Mark Wilson/The Boston Globe/Getty Images
Scary claim to fame: All these “witches”. In the 1690s in Salem, more than 200 people, many of them women, were accused of “witchcraft” and allegiance to the devil. The accusers had little evidence for these charges, but they did have the testimony of several rowdy townspeople, mostly driven by the hysteria and religious paranoia that had infected the town. Among those found guilty of witchcraft, 19 were hanged and 4 others died in prison.
It’s a bizarre episode in American history, which the city of Salem honors today by commemorating the innocents killed in the trials and educating visitors – with a healthy dose of entertainment and occult intrigue.
Some scary places:
The Witch’s House is the home of Judge Jonathan Corwin, who presided over some examinations of accused “witches” and, according to the Salem Witch Museum, “showed no remorse” for his involvement in the trials. It’s the only remaining structure in Salem with direct ties to the witch trials — and it’s open to visitors who want a taste of what colonial Salem was like.
Nathaniel Hawthorne’s book ‘The House of Seven Gables’ was inspired by a real house in Salem – one you can also visit. Hawthorne’s novel sheds light on suspicious events at home involving witchcraft, but if you want a fuller account of the “witches” of Salem, the Salem Witch Museum and the Peabody Essex Museum offer tours and exhibits year-round.
The House of Seven Gables inspired the book of the same name by Nathaniel Hawthorne.
Mark Wilson/The Boston Globe/Getty Images
There are also several recreations of the trials in the city, including one that features its audience as the jury deciding the fate of one Bridget Bishop, the first person executed in the Salem witch trials.
There are two memorials for the victims of the trials: The Salem Witch Trials Memorialwhich commemorates the victims with granite benches indicating their names and means of execution, and the Proctor’s Ledge Memorialbelieved to be the site where the 19 convicted “witches” were hanged.
New Orleans, Louisiana
Where ghosts walk among the living in (relative) harmony.
St. Louis Cemetery contains many above-ground graves and elaborate memorials for those buried there.
Scary claim to fame: The Big Easy leans hard in its haunted history. The city has its own brand of voodoo, brought to Louisiana in the 18th century by enslaved West Africans, whose practitioners were once considered royalty, like the legendary Marie Laveau and Dr. “Bayou.” John. Although it has a malevolent reputation, the “New Orleans Voodoo” religion is primarily an attempt to connect believers on a spiritual level, and it also falls back on Roman Catholic practices.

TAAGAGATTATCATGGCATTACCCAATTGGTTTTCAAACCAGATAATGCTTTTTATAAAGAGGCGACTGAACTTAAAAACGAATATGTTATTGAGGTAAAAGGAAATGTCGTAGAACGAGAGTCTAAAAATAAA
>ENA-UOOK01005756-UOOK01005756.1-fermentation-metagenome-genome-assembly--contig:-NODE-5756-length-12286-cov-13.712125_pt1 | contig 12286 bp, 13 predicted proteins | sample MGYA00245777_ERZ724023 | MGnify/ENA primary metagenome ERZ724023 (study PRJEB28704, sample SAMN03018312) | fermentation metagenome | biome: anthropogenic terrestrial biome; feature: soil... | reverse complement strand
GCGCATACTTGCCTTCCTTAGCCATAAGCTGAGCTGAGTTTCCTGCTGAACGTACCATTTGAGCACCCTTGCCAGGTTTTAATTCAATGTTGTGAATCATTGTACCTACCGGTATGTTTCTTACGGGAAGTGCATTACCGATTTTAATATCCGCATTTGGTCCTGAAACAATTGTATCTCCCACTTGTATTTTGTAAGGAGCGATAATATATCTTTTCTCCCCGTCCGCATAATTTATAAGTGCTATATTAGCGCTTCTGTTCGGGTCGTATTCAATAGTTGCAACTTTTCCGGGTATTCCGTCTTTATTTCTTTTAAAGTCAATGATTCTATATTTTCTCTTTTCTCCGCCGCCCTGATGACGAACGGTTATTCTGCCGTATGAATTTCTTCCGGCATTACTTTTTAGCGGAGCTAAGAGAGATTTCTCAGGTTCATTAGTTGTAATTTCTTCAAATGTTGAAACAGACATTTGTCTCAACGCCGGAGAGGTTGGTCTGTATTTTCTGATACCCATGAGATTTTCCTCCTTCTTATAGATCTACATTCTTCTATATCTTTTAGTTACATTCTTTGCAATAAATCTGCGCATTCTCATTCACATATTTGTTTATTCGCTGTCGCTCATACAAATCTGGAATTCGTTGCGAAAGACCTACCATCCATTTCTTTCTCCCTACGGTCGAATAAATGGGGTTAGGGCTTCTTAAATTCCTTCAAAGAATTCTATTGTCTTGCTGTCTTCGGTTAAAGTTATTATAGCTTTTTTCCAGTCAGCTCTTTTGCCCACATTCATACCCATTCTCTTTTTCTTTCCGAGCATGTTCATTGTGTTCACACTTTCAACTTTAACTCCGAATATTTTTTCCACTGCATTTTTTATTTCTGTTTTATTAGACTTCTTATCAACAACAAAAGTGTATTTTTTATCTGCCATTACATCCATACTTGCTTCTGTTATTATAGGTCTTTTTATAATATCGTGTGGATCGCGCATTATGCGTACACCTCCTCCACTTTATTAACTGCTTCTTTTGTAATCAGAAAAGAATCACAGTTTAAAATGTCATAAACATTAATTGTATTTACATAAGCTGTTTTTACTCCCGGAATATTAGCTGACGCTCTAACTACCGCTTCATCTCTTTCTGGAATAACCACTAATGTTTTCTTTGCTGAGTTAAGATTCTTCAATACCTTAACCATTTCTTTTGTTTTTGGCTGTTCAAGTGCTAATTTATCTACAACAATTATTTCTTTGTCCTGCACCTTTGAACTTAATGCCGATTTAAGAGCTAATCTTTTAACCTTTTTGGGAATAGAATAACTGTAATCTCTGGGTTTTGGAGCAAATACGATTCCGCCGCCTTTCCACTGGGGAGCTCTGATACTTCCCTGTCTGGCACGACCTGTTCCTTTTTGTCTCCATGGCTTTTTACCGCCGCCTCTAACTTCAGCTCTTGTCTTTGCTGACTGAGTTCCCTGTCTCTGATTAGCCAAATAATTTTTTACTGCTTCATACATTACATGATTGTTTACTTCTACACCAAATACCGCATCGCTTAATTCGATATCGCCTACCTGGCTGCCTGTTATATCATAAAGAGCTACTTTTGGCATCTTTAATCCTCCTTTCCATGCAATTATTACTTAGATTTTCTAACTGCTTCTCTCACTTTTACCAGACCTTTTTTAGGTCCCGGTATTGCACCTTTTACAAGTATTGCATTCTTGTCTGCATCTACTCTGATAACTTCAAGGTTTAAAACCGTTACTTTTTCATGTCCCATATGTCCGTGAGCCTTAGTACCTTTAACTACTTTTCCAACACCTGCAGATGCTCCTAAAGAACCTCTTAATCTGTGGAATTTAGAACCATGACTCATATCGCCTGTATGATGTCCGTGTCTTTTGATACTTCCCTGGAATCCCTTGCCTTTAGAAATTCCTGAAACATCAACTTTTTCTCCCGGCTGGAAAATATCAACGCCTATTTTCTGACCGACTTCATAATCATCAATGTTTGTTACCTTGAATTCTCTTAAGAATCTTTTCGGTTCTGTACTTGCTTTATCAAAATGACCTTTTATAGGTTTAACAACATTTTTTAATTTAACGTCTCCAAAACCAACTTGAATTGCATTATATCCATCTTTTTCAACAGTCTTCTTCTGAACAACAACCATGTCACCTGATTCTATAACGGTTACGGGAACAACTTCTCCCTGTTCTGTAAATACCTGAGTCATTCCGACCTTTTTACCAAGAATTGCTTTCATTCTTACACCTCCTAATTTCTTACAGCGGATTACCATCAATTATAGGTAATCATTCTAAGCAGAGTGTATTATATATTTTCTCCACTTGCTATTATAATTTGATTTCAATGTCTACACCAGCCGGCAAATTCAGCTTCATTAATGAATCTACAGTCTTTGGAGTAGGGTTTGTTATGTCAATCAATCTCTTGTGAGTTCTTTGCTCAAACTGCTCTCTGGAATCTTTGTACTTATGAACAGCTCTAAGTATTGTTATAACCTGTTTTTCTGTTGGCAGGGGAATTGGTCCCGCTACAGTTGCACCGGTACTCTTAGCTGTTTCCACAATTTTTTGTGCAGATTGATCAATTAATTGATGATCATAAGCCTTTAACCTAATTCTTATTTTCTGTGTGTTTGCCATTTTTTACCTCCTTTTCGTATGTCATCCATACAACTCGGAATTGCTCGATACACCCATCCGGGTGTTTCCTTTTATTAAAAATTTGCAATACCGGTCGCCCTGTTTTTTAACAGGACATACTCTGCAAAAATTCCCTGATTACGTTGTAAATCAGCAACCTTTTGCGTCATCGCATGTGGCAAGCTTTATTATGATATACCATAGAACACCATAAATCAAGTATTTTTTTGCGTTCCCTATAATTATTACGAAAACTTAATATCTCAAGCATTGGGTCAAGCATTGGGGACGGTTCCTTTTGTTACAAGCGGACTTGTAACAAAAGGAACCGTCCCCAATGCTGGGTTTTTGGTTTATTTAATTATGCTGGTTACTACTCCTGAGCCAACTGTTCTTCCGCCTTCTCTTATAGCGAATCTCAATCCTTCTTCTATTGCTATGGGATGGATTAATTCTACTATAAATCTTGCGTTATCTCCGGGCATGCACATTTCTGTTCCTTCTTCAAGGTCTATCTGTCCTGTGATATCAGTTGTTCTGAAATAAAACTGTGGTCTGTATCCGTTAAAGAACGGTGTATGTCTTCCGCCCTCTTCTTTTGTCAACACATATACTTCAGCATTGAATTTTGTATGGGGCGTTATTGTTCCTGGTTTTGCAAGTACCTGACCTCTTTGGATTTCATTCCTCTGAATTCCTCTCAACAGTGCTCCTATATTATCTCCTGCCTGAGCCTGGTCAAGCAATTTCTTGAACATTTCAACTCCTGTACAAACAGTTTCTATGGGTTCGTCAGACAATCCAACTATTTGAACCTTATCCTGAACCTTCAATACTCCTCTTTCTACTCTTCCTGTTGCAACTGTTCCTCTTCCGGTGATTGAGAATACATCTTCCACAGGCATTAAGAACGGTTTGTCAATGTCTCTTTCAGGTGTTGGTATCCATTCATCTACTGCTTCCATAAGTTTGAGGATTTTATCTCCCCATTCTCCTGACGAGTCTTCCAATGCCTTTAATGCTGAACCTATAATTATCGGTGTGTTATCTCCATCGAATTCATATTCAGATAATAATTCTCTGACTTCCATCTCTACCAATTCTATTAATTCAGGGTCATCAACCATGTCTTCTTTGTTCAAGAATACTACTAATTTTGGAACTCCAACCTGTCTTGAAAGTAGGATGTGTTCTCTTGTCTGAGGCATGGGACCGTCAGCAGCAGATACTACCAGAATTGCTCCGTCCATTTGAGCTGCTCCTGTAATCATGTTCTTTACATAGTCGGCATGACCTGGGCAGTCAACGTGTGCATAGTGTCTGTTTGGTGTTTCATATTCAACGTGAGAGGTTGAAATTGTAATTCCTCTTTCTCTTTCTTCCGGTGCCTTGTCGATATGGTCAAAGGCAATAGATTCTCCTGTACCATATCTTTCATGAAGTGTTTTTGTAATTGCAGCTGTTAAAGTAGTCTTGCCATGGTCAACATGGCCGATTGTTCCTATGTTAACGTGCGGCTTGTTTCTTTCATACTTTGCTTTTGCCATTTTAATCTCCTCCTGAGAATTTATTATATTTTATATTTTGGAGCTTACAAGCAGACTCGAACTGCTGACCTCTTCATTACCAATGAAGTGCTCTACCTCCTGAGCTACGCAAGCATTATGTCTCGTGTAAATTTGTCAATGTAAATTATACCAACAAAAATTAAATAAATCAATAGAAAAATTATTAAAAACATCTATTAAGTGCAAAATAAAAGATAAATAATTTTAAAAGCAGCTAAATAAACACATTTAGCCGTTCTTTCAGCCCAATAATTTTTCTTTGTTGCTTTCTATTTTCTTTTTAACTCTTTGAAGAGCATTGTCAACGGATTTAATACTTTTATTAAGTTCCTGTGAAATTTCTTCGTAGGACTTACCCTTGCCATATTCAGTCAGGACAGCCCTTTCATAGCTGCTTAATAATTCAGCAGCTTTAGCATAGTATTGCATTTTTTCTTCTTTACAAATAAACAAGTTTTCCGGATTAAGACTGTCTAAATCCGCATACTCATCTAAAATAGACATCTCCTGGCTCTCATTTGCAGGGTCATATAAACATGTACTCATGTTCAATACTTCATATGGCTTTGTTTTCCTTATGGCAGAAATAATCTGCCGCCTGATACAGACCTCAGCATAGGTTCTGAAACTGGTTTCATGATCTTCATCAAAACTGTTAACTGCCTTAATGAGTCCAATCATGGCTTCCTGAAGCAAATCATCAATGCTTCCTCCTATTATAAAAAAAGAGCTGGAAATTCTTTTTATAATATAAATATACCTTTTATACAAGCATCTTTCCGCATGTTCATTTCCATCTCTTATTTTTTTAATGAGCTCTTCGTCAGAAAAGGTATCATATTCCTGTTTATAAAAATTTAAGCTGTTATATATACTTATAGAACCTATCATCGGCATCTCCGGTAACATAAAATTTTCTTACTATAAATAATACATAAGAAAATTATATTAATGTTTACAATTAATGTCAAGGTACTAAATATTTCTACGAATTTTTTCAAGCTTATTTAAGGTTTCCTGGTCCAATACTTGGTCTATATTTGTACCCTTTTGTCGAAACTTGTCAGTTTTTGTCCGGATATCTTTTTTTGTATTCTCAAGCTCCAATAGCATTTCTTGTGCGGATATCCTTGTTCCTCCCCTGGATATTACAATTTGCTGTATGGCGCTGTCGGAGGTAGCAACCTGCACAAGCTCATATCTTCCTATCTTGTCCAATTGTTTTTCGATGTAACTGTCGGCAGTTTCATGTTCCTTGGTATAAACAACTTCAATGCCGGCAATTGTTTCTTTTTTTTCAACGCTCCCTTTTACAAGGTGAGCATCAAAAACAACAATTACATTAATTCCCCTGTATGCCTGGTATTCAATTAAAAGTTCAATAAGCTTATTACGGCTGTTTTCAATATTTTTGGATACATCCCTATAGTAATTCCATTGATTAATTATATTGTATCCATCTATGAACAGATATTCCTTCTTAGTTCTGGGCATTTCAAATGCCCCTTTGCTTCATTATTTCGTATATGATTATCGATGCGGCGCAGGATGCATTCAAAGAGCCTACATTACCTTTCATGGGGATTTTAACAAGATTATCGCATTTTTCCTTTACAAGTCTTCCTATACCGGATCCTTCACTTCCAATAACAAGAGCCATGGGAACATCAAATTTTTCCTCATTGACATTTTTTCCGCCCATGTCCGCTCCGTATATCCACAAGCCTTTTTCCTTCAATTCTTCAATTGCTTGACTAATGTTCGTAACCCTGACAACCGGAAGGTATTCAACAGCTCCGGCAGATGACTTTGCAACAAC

New Orleans is also home to self-proclaimed vampires and witches and, according to many residents and guests, many spirits. Basically, if you don’t identify strictly as a living, breathing human being, you will find your community in NOLA. No wonder it’s been the setting for projects like ‘True Blood’, ‘American Horror Story’ and ‘Interview with the Vampire’.
Some Scary Places:
Even ghostly legends can’t keep New Orleans company’ The Little Theater of the Old Square steadily rising productions. In the town, there is a ghost named Caroline, an actress who performed in theaters in the 1930s and is said to have died while wearing a wedding dress, who regularly haunts her grounds.
The Petit Théâtre still produces shows, ghosts and all.
Kayte Deioma/ZUMA Press
The St. Louis Cemetery is home to elaborate crypts and above-ground tombs that house several New Orleans legends, including Laveau. Some of the spirits apparently never settled, however, as some of the ghosts are now known by name, such as sailor Henry Vignes – you’ll know it’s him by his tall stature and piercing blue eyes.
For more notable ghosts, visit the old french operawhere, it is said, lives a lady named Marguerite, who died years ago, or Former Absinthe Housee, a bar open for more than 200 years where famous spirits like to have a drink. Even the famous Café du Monde is apparently animated by occasional appearances.
Top image: Salem, Massachusetts